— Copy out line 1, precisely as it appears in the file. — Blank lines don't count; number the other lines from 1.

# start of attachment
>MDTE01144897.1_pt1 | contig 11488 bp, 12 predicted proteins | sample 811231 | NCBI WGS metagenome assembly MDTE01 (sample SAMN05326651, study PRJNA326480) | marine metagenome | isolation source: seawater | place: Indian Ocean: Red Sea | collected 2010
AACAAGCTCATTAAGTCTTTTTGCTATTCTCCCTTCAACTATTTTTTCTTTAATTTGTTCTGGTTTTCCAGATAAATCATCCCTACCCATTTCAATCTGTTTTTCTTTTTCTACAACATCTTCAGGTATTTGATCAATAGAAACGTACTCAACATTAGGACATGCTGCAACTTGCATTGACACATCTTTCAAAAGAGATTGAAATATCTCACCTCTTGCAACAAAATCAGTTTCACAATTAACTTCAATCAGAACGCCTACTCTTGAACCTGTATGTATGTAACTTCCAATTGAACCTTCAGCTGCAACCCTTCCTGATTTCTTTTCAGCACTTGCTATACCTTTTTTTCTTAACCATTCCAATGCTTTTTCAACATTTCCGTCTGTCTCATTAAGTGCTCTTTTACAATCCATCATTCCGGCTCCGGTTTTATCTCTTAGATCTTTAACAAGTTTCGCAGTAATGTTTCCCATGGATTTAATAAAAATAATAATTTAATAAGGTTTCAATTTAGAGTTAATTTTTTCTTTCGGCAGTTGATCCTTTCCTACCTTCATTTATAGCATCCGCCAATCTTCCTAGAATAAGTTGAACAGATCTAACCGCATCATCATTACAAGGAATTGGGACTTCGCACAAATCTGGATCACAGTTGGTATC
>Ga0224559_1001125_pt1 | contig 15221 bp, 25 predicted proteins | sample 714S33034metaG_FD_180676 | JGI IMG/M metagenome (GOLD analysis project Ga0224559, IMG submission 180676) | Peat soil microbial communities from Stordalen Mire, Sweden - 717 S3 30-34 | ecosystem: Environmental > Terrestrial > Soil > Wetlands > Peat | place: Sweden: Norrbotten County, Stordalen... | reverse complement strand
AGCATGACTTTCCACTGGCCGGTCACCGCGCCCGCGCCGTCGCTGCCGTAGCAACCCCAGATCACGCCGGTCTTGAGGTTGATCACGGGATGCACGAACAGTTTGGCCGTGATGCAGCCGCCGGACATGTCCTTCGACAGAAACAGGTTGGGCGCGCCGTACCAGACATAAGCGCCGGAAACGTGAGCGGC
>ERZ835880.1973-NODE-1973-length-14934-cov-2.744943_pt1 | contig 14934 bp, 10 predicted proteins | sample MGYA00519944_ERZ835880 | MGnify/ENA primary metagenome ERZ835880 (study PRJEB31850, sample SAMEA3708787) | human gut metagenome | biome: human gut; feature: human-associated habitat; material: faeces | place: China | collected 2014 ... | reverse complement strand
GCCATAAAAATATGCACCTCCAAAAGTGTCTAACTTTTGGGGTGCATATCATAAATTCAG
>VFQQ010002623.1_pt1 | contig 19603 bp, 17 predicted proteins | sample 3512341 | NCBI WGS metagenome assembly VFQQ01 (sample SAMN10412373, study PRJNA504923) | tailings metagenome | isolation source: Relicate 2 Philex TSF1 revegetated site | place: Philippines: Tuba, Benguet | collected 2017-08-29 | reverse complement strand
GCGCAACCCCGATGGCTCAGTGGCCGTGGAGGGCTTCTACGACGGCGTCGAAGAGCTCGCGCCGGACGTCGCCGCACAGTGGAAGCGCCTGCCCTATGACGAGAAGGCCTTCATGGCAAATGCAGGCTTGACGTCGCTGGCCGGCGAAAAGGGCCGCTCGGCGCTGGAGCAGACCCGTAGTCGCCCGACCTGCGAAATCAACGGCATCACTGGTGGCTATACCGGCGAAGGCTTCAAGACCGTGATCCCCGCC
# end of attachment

>MDTE01144897.1_pt1 | contig 11488 bp, 12 predicted proteins | sample 811231 | NCBI WGS metagenome assembly MDTE01 (sample SAMN05326651, study PRJNA326480) | marine metagenome | isolation source: seawater | place: Indian Ocean: Red Sea | collected 2010